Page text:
I had mixed reactions after reading the Dec. 9 article about the students who are living below the poverty line in Niskayuna. The article, “School officials seek ways to meet changing population focused on “a trio of students who are well behind on credits and facing family and emotional problems.”
My first reaction was that the district was being proactive. But I soon realized that the goal was to preserve and protect the graduation rate of the district. What about multiplying the “trio” of students by hundreds who attend school in high-poverty districts across the state and country? All city and many rural districts already knew what the Niskayuna district apparently just recognized.
The administration stated, “These are real people that exist in our halls,” and, “It’s not something that you just hear about or read about; these are actual people who we want to help reach their learning outcomes.”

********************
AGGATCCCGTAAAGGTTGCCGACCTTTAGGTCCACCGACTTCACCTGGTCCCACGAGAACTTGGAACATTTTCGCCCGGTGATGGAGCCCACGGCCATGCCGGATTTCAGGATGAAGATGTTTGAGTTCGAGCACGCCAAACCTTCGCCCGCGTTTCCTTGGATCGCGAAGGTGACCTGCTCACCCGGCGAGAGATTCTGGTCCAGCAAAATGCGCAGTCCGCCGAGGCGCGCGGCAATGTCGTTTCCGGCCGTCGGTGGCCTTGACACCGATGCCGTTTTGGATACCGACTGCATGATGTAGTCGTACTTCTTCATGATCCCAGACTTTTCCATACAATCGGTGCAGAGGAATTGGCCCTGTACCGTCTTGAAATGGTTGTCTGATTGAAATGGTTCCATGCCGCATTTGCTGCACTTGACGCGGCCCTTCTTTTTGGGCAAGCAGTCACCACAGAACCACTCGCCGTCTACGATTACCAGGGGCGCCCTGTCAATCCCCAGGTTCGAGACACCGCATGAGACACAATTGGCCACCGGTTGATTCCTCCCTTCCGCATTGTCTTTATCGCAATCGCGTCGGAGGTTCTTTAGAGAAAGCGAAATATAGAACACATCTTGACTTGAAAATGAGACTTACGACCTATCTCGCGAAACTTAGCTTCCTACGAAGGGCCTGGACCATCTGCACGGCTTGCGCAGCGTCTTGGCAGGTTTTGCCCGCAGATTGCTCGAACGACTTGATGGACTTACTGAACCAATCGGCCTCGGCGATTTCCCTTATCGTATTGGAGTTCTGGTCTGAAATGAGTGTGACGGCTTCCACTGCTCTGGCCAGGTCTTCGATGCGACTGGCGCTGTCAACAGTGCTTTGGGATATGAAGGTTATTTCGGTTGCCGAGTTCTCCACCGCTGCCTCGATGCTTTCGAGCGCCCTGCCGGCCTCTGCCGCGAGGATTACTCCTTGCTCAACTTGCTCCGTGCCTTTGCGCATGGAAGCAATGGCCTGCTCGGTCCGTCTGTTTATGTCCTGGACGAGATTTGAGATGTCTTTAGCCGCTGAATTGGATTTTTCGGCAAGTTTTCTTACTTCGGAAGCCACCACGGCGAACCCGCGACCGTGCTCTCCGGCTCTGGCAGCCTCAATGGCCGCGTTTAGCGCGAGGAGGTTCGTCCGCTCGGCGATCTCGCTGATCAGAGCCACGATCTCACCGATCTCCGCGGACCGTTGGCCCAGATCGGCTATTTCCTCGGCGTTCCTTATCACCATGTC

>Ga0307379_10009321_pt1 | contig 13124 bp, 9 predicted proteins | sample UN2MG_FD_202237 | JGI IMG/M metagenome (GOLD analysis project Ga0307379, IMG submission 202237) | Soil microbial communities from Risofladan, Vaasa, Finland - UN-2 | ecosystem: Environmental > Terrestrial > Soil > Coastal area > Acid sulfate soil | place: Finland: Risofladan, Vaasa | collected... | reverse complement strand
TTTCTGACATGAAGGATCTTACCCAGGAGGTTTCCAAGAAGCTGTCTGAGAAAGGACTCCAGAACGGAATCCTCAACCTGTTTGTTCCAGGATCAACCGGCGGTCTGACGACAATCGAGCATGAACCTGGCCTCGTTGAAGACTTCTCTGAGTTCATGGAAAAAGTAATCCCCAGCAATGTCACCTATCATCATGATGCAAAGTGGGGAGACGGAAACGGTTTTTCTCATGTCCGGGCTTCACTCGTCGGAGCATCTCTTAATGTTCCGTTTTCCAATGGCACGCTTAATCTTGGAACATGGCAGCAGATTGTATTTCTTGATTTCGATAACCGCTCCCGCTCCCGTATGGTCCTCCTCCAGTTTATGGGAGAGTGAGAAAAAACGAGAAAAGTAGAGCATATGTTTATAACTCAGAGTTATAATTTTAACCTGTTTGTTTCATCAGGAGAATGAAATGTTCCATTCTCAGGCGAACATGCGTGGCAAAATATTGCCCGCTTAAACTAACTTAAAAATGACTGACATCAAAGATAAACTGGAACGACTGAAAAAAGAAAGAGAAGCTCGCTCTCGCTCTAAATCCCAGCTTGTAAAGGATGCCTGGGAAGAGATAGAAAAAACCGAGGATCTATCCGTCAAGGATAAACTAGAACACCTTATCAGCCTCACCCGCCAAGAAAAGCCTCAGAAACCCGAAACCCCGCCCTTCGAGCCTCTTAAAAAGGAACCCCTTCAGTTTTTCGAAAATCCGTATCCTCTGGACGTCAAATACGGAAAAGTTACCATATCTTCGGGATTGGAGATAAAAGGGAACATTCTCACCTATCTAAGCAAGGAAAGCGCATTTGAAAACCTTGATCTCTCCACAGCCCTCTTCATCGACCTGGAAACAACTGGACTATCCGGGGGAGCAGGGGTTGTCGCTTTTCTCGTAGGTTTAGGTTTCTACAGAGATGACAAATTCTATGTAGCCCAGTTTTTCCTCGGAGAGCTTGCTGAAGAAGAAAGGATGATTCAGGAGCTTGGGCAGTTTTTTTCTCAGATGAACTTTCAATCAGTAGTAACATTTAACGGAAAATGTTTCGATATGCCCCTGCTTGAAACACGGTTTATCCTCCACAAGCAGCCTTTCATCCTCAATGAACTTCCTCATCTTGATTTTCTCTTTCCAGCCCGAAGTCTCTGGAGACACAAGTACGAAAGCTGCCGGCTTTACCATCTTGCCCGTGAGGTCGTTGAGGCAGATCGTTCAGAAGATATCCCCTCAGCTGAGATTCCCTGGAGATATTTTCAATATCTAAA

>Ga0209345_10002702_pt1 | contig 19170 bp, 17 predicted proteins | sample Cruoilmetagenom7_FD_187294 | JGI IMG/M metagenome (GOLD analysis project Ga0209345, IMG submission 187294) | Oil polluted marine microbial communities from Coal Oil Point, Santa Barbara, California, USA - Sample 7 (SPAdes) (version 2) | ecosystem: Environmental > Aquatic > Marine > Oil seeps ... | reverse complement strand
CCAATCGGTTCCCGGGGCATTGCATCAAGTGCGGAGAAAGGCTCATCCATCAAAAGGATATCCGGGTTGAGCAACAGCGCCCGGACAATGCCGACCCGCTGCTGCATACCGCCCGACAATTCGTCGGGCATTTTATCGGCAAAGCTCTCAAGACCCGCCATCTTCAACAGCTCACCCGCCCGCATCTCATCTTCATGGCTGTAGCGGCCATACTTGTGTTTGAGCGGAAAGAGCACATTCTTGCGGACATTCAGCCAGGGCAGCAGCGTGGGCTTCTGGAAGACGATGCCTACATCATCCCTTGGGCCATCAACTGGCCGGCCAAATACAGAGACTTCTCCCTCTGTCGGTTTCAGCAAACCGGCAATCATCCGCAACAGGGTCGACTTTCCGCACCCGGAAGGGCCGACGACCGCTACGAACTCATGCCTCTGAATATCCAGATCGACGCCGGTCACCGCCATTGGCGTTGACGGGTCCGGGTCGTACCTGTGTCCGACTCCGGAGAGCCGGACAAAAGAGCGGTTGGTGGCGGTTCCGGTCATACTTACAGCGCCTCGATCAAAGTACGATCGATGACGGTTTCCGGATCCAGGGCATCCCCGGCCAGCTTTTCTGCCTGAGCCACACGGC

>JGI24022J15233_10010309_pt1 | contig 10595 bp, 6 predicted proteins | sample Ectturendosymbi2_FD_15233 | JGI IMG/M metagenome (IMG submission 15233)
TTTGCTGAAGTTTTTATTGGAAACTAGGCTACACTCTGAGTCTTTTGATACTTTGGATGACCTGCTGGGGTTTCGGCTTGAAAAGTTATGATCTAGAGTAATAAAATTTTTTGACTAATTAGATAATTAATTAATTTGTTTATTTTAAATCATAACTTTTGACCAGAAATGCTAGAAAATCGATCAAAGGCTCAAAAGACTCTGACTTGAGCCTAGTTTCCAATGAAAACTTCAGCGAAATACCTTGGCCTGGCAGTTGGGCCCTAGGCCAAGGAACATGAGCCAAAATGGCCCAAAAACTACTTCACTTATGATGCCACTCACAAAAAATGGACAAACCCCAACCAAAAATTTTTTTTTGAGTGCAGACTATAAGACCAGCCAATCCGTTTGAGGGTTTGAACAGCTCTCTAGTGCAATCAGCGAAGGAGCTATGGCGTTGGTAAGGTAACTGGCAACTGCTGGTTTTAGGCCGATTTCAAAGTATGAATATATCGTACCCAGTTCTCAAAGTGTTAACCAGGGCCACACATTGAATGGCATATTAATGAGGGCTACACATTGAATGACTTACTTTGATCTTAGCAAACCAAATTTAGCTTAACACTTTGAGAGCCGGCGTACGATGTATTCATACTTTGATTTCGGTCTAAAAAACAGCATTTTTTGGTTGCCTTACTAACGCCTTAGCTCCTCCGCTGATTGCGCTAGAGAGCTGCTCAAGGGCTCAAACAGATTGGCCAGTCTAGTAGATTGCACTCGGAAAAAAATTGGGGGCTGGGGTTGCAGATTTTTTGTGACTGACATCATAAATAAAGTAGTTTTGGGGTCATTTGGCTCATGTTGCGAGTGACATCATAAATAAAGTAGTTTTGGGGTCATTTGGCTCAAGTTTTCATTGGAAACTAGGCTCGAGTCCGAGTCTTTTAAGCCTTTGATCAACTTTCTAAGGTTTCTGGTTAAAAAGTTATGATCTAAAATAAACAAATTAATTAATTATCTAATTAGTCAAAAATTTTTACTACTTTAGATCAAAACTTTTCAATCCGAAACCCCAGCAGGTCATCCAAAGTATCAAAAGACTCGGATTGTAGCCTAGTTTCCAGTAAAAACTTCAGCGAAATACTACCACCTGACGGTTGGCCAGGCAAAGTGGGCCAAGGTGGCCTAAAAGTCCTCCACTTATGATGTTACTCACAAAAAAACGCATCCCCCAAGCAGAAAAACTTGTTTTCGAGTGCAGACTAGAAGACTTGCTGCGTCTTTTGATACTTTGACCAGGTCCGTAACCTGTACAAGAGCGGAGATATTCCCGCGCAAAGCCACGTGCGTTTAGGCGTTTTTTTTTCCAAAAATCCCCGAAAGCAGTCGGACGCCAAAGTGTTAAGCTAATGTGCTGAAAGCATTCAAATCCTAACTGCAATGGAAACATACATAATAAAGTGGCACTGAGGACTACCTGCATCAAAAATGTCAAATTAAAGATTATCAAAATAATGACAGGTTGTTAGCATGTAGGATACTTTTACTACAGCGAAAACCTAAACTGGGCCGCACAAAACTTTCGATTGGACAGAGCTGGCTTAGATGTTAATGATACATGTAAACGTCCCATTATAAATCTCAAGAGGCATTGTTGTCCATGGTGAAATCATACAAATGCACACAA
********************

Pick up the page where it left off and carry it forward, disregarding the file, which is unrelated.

City districts such as Albany and Schenectady are filled with students just like the “trio” in the Niskayuna school district. Teachers within city and rural districts work tirelessly to provide a first class education to all students, regardless of economic status. Specifically, teachers in districts with high poverty levels have also “thrown every intervention they have at students ...” to help them reach their learning outcomes. These students are provided with the support and services of social workers, psychologists, mentors and special education teachers.
The Niskayuna district sates that it is at a loss of what to do with these students and is seeking outside placement in order to persevere its graduation rate at 95 percent. I wonder if all high-poverty districts should seek outside placement or other programs for the dozens or hundreds of students with similar profiles as “the Niskayuna trio” in order to improve their graduation rates.
In general, I am glad that the Niskayuna school district is helping to educate the community about the struggles and needs of students who generally live outside most wealthy and high-resources districts. I am also glad that school officials cited research regarding the challenges of students who live in poverty and how it negatively impacts their ability to learn.